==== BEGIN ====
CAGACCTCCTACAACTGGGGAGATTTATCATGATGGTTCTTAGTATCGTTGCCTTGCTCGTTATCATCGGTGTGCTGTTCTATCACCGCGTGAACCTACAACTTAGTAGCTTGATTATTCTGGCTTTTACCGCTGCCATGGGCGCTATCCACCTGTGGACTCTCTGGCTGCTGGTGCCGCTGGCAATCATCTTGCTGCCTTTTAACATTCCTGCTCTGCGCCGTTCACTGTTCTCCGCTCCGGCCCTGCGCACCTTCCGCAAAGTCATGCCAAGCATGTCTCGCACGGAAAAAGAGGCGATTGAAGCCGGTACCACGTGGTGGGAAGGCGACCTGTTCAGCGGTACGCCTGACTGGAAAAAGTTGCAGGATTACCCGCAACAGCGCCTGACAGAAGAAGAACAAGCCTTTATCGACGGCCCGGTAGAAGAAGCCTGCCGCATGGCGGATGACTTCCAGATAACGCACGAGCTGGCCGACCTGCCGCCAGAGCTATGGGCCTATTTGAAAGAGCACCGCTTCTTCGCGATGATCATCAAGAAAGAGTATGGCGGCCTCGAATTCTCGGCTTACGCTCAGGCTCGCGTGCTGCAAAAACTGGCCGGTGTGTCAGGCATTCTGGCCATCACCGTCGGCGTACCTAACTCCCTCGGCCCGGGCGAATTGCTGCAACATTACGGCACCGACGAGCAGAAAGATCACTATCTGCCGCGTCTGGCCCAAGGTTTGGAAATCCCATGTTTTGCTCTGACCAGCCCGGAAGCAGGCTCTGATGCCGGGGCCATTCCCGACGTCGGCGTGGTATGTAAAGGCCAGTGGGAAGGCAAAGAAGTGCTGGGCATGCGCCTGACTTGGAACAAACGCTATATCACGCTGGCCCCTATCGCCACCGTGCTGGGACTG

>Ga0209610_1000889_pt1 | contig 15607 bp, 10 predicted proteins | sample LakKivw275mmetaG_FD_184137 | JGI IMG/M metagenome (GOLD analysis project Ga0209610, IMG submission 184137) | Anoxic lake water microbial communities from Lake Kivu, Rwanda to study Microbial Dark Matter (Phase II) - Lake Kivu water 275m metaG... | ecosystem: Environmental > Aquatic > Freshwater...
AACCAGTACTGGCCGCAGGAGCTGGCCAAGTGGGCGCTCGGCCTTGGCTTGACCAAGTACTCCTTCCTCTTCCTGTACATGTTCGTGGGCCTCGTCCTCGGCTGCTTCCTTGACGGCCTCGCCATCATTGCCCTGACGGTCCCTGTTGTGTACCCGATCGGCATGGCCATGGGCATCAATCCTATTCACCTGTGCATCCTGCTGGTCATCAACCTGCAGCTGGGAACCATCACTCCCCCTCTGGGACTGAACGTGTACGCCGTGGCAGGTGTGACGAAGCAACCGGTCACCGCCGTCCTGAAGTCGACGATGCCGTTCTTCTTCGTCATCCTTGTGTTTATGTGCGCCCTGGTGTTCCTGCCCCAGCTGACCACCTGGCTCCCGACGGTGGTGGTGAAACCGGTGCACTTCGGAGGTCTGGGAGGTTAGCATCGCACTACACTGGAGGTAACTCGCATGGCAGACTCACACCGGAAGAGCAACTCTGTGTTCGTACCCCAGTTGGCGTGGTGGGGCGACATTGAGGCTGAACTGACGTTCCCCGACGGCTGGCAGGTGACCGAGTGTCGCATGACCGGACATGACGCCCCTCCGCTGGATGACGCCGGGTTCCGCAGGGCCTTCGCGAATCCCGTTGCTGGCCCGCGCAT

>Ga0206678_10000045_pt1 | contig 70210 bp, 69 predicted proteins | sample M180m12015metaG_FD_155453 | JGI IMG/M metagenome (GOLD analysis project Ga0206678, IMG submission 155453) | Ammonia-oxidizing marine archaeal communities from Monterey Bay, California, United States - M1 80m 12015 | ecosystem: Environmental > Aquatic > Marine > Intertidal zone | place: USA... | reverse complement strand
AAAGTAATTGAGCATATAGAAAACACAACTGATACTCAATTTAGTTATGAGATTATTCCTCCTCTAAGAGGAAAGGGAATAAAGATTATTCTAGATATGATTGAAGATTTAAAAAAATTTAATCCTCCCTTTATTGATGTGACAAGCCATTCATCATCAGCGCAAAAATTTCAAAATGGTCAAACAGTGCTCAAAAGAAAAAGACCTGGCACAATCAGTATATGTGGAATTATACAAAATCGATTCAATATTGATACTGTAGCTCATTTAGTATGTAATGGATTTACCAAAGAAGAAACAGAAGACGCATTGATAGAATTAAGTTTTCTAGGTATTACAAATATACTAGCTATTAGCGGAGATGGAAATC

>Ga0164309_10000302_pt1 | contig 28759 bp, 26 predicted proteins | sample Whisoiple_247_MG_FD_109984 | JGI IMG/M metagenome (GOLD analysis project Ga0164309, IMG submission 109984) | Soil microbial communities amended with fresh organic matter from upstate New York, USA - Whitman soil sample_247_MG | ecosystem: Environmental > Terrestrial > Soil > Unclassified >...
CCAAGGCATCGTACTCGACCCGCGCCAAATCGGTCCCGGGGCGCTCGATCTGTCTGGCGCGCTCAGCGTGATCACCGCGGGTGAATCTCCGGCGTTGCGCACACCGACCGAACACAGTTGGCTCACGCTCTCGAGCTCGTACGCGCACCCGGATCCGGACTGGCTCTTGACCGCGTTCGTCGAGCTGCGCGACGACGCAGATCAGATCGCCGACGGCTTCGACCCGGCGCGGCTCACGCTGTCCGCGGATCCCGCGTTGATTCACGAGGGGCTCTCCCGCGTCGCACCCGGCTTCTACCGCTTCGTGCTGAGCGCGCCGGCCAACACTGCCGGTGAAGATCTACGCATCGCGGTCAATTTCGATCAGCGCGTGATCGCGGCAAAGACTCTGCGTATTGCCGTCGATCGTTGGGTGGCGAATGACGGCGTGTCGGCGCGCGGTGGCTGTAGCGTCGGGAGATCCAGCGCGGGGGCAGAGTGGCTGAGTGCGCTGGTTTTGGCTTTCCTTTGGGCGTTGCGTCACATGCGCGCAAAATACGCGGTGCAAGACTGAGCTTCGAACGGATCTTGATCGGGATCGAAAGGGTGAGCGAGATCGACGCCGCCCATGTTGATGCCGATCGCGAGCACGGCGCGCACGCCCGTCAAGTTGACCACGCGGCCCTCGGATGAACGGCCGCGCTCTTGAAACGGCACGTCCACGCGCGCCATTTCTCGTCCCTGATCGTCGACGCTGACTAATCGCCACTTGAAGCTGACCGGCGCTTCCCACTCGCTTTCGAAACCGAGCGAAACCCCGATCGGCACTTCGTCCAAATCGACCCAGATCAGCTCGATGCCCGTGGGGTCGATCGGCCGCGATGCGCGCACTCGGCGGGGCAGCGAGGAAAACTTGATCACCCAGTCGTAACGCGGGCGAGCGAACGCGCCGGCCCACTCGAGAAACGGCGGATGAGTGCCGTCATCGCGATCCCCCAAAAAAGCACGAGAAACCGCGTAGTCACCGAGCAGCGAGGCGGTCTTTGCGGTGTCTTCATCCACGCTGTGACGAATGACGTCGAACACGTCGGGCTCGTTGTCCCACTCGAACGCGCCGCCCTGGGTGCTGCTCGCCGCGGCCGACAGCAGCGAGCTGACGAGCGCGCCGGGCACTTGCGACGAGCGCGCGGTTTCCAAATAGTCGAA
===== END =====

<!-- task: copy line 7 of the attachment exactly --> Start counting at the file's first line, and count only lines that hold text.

CCAAGGCATCGTACTCGACCCGCGCCAAATCGGTCCCGGGGCGCTCGATCTGTCTGGCGCGCTCAGCGTGATCACCGCGGGTGAATCTCCGGCGTTGCGCACACCGACCGAACACAGTTGGCTCACGCTCTCGAGCTCGTACGCGCACCCGGATCCGGACTGGCTCTTGACCGCGTTCGTCGAGCTGCGCGACGACGCAGATCAGATCGCCGACGGCTTCGACCCGGCGCGGCTCACGCTGTCCGCGGATCCCGCGTTGATTCACGAGGGGCTCTCCCGCGTCGCACCCGGCTTCTACCGCTTCGTGCTGAGCGCGCCGGCCAACACTGCCGGTGAAGATCTACGCATCGCGGTCAATTTCGATCAGCGCGTGATCGCGGCAAAGACTCTGCGTATTGCCGTCGATCGTTGGGTGGCGAATGACGGCGTGTCGGCGCGCGGTGGCTGTAGCGTCGGGAGATCCAGCGCGGGGGCAGAGTGGCTGAGTGCGCTGGTTTTGGCTTTCCTTTGGGCGTTGCGTCACATGCGCGCAAAATACGCGGTGCAAGACTGAGCTTCGAACGGATCTTGATCGGGATCGAAAGGGTGAGCGAGATCGACGCCGCCCATGTTGATGCCGATCGCGAGCACGGCGCGCACGCCCGTCAAGTTGACCACGCGGCCCTCGGATGAACGGCCGCGCTCTTGAAACGGCACGTCCACGCGCGCCATTTCTCGTCCCTGATCGTCGACGCTGACTAATCGCCACTTGAAGCTGACCGGCGCTTCCCACTCGCTTTCGAAACCGAGCGAAACCCCGATCGGCACTTCGTCCAAATCGACCCAGATCAGCTCGATGCCCGTGGGGTCGATCGGCCGCGATGCGCGCACTCGGCGGGGCAGCGAGGAAAACTTGATCACCCAGTCGTAACGCGGGCGAGCGAACGCGCCGGCCCACTCGAGAAACGGCGGATGAGTGCCGTCATCGCGATCCCCCAAAAAAGCACGAGAAACCGCGTAGTCACCGAGCAGCGAGGCGGTCTTTGCGGTGTCTTCATCCACGCTGTGACGAATGACGTCGAACACGTCGGGCTCGTTGTCCCACTCGAACGCGCCGCCCTGGGTGCTGCTCGCCGCGGCCGACAGCAGCGAGCTGACGAGCGCGCCGGGCACTTGCGACGAGCGCGCGGTTTCCAAATAGTCGAA